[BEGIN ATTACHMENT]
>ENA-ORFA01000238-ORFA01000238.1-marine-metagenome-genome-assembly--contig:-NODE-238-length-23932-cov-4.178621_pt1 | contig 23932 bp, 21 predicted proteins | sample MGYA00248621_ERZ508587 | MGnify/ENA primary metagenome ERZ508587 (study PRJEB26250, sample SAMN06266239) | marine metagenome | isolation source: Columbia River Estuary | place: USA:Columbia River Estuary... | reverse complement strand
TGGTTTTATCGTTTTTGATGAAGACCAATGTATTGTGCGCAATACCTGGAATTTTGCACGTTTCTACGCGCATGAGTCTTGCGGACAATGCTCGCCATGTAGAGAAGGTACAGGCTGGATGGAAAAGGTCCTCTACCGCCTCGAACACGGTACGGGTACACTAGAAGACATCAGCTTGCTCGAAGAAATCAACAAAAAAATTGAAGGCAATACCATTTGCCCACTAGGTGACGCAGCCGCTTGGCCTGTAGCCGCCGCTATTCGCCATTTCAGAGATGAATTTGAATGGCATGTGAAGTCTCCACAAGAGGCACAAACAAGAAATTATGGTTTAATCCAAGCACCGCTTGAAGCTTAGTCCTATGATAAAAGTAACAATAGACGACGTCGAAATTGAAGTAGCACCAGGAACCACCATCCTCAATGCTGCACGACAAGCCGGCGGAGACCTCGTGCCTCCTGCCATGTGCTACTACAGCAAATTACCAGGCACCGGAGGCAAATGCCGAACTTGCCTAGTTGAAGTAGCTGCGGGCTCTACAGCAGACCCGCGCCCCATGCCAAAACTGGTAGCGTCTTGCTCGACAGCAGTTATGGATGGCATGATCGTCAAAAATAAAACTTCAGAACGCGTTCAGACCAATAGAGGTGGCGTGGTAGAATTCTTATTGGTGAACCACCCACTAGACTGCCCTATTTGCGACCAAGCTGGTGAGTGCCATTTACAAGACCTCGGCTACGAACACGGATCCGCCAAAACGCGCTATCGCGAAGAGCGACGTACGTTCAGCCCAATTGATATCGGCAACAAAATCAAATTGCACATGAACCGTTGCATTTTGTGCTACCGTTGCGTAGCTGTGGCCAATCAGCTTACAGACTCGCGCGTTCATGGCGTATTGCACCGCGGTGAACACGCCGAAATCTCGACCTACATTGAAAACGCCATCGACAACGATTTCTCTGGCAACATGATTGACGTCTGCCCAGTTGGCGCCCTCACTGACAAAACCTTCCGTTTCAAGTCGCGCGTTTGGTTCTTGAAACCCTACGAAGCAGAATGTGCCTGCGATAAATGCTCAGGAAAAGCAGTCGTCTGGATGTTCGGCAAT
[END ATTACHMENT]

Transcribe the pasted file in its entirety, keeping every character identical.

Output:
>ENA-ORFA01000238-ORFA01000238.1-marine-metagenome-genome-assembly--contig:-NODE-238-length-23932-cov-4.178621_pt1 | contig 23932 bp, 21 predicted proteins | sample MGYA00248621_ERZ508587 | MGnify/ENA primary metagenome ERZ508587 (study PRJEB26250, sample SAMN06266239) | marine metagenome | isolation source: Columbia River Estuary | place: USA:Columbia River Estuary... | reverse complement strand
TGGTTTTATCGTTTTTGATGAAGACCAATGTATTGTGCGCAATACCTGGAATTTTGCACGTTTCTACGCGCATGAGTCTTGCGGACAATGCTCGCCATGTAGAGAAGGTACAGGCTGGATGGAAAAGGTCCTCTACCGCCTCGAACACGGTACGGGTACACTAGAAGACATCAGCTTGCTCGAAGAAATCAACAAAAAAATTGAAGGCAATACCATTTGCCCACTAGGTGACGCAGCCGCTTGGCCTGTAGCCGCCGCTATTCGCCATTTCAGAGATGAATTTGAATGGCATGTGAAGTCTCCACAAGAGGCACAAACAAGAAATTATGGTTTAATCCAAGCACCGCTTGAAGCTTAGTCCTATGATAAAAGTAACAATAGACGACGTCGAAATTGAAGTAGCACCAGGAACCACCATCCTCAATGCTGCACGACAAGCCGGCGGAGACCTCGTGCCTCCTGCCATGTGCTACTACAGCAAATTACCAGGCACCGGAGGCAAATGCCGAACTTGCCTAGTTGAAGTAGCTGCGGGCTCTACAGCAGACCCGCGCCCCATGCCAAAACTGGTAGCGTCTTGCTCGACAGCAGTTATGGATGGCATGATCGTCAAAAATAAAACTTCAGAACGCGTTCAGACCAATAGAGGTGGCGTGGTAGAATTCTTATTGGTGAACCACCCACTAGACTGCCCTATTTGCGACCAAGCTGGTGAGTGCCATTTACAAGACCTCGGCTACGAACACGGATCCGCCAAAACGCGCTATCGCGAAGAGCGACGTACGTTCAGCCCAATTGATATCGGCAACAAAATCAAATTGCACATGAACCGTTGCATTTTGTGCTACCGTTGCGTAGCTGTGGCCAATCAGCTTACAGACTCGCGCGTTCATGGCGTATTGCACCGCGGTGAACACGCCGAAATCTCGACCTACATTGAAAACGCCATCGACAACGATTTCTCTGGCAACATGATTGACGTCTGCCCAGTTGGCGCCCTCACTGACAAAACCTTCCGTTTCAAGTCGCGCGTTTGGTTCTTGAAACCCTACGAAGCAGAATGTGCCTGCGATAAATGCTCAGGAAAAGCAGTCGTCTGGATGTTCGGCAAT